The first distinguished scholar in our 2015 lecture series on China will be Prof David Der-wei Wang, Professor of Chinese Literature at Harvard University.
As the Edward C. Henderson Professor in Chinese Literature, David holds a joint appointment in Comparative Literature. He is Director of CCK Foundation Inter-University Center for Sinological Studies, and Academician, Academia Sinica. His specialties are Modern and Contemporary Chinese Literature, Late Qing fiction and drama, and Comparative Literary Theory. Wang received his Ph.D. in Comparative Literature, from the University of Wisconsin at Madison, and has taught at National Taiwan University (1982-1986) and Columbia University (1990-2004). He was on Harvard`s faculty in 1986-1990, and rejoined the faculty in 2004.
Writing History after `Post-History`: On Contemporary Chinese Fiction
Fiction was taken up by enlightened Chinese intellectuals as a vehicle of reforming politics and remaking history as early as the turn of the twentieth century. It became all the more polemical in the late twenties when leftist writers and critics invested in it purposes ranging from critiquing the status quo to promoting progressive agenda. How to compose fiction the right way in relation to history has always been a contentious issue from the Yanan era to date. Fiction is not only expected to reflect but also rectify history; more, it is even expected to project History – the Socialist state of plenitude as promised by the success of revolution.
It is against this background that we come to the contemporary scene. Much has been discussed about the 80s, the `New Era` when fiction commanded enormous attention in terms of both formal experimentation and conceptual interrogation. But more than twenty years after the `Root-seeking` and `Avant-garde` movements that shook `Maoist discourse` and unleashed waves of creative energy, one wants to ask: How have the writers of the New Era come along in the aftermath of market economy and media explosion throughout the end of the last century? What concern them now with regard to their creative capacity as well as social agency? More importantly, how do they come to terms with the Red Legacy that has once dominated the conception, production, and consumption of fiction?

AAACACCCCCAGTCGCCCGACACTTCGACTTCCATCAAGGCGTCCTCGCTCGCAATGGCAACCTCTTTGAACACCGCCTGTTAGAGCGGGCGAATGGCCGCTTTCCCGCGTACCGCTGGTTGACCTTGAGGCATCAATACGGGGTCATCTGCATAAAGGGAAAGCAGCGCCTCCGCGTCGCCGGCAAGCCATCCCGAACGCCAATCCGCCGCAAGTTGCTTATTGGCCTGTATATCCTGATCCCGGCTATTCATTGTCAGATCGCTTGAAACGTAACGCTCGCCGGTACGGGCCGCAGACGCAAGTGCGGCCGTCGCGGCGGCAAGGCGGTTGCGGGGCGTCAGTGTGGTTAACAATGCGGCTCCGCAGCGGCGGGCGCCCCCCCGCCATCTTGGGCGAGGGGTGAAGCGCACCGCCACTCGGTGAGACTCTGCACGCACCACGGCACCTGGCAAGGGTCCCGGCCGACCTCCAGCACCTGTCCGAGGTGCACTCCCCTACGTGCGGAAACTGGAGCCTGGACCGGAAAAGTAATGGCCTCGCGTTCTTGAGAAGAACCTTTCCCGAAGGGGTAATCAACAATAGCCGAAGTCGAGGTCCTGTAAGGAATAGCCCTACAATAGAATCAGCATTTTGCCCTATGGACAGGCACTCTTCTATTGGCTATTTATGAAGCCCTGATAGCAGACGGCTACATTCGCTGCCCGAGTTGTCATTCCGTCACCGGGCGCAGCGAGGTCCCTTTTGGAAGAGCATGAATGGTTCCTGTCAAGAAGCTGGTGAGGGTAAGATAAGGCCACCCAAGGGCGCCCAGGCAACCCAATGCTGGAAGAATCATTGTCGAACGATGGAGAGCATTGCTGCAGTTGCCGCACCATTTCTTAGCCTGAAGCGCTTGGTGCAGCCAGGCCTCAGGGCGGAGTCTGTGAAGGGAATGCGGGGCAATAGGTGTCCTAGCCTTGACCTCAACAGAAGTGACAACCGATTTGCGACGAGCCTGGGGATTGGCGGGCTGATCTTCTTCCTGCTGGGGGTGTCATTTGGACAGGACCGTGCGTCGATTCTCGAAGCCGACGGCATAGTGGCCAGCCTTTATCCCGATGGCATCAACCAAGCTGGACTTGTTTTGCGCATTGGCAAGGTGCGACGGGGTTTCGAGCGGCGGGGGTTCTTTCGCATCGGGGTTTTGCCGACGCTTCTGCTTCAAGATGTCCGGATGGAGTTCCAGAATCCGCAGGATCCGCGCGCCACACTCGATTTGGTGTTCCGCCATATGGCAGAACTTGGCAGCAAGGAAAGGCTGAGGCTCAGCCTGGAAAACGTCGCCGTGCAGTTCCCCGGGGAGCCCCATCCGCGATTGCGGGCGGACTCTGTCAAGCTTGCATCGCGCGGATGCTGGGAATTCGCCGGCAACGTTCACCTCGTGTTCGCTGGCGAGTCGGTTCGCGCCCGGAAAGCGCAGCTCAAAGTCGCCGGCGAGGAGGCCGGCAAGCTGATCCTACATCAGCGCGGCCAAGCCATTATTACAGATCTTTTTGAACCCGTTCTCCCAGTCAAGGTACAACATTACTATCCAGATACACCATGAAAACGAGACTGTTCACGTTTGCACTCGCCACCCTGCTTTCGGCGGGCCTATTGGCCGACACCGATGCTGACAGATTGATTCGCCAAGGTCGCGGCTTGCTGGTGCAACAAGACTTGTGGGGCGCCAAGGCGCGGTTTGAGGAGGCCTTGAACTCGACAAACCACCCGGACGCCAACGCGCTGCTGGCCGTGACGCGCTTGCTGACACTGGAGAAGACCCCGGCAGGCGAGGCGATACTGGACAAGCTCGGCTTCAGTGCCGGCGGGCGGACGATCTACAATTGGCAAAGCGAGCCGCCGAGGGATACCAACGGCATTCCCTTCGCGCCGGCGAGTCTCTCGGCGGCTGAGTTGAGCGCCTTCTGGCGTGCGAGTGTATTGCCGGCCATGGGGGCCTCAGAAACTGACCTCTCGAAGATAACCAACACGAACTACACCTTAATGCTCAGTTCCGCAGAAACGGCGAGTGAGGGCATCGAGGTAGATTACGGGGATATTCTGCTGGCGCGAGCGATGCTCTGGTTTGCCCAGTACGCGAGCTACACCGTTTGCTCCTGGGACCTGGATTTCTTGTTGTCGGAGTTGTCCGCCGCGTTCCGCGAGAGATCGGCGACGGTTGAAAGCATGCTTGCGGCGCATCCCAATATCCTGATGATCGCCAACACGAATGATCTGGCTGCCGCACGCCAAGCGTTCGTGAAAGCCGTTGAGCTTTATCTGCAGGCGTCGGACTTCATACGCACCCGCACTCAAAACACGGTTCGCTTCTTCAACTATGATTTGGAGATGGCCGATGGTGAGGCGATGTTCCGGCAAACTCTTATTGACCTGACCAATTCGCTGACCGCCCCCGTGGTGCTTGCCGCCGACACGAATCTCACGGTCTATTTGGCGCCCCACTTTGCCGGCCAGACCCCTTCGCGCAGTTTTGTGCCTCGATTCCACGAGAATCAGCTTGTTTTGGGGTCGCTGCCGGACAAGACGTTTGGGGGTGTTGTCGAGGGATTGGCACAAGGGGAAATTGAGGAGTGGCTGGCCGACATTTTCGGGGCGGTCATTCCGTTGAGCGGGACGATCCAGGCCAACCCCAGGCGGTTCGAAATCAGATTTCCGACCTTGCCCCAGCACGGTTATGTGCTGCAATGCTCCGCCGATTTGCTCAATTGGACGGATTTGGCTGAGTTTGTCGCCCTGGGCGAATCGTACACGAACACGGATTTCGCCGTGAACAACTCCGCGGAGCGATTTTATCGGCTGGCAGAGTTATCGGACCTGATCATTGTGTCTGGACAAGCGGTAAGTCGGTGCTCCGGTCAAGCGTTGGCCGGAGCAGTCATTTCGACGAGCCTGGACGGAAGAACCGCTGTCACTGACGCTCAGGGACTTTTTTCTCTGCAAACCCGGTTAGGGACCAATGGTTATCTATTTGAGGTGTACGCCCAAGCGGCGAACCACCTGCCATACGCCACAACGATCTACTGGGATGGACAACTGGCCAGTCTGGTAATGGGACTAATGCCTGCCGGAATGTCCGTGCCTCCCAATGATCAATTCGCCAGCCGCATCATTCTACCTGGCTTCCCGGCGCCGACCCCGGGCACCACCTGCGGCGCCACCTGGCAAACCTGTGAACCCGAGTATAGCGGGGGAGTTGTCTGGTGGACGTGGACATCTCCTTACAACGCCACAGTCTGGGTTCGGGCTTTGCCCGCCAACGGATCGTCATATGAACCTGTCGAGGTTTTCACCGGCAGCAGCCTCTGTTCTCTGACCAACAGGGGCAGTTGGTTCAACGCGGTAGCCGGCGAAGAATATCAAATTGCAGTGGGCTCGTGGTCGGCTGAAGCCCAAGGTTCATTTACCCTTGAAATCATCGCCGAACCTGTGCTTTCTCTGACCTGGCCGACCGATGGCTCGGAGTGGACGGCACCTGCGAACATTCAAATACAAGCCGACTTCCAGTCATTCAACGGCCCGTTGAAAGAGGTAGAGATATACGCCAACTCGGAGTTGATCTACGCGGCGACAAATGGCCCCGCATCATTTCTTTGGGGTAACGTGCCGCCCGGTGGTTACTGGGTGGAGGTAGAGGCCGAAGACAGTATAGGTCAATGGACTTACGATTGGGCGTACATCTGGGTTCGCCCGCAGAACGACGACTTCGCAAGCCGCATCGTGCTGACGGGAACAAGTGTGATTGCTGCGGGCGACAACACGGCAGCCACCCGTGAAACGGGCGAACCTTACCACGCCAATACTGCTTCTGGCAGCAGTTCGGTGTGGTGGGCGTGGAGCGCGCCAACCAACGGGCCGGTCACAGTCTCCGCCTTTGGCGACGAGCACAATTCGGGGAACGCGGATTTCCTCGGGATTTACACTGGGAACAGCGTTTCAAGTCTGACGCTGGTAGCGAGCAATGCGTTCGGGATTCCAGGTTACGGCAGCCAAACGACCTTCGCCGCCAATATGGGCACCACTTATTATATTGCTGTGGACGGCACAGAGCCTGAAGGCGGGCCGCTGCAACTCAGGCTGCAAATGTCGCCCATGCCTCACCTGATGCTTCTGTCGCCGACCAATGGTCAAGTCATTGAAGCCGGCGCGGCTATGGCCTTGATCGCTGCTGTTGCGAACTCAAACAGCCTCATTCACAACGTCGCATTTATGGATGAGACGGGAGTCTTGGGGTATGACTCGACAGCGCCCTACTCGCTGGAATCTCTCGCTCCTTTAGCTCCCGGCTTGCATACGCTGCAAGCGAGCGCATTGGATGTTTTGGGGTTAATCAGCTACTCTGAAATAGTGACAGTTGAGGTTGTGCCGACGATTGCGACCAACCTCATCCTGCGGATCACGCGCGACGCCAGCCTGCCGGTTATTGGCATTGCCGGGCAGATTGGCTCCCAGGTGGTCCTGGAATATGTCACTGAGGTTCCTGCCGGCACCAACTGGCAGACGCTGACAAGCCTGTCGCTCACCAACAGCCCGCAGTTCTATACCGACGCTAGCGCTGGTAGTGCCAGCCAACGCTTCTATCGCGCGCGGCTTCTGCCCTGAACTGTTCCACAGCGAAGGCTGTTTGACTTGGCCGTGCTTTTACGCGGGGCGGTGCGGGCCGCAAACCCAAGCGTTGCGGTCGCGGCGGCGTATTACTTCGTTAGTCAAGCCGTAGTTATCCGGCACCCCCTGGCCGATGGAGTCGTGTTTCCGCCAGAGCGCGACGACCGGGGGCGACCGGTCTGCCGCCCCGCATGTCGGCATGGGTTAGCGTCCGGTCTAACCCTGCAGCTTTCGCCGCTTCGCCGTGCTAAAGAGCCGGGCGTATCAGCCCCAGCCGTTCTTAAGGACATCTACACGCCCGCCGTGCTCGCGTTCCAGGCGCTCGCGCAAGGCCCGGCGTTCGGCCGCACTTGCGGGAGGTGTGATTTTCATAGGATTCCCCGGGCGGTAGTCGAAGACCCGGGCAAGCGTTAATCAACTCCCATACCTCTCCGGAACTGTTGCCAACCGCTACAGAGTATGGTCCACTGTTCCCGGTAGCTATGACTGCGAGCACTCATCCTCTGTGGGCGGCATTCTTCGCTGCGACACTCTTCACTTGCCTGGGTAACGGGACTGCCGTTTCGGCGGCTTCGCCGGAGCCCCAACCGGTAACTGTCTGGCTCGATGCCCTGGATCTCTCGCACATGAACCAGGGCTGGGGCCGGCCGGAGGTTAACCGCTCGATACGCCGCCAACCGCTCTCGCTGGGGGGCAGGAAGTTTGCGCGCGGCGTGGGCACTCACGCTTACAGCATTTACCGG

Writing at a time when History has collapsed and Revolution has lost its mandate, writers cannot take up the two subjects without pondering their inherent intelligibility. Drawing upon theories on post-history as developed by scholars such as Jacques Derrida, Li Zehou and Liu Zaifu, and contemporary fictional works as created by writers such as Mo Yan, Yan Lianke and Wang Anyi, this lecture will address the following three issues:
History after Post-History
Enlightenment versus Enchantment
Socialist Utopia and `the Best of all Best Possible Worlds`
Wang’s recent publications include Taiwan under Japanese Colonial Rule (co-ed. with Ping-hui Liao, 2007); Globalizing Chinese Literature (co-ed. with Jin Tsu, 2010); The Lyrical in Epic Time: Modern Chinese Intellectuals and Artists through the 1949 Crisis (2014).
He is Editor of Harvard New Literary History of Modern China (to come, 2015).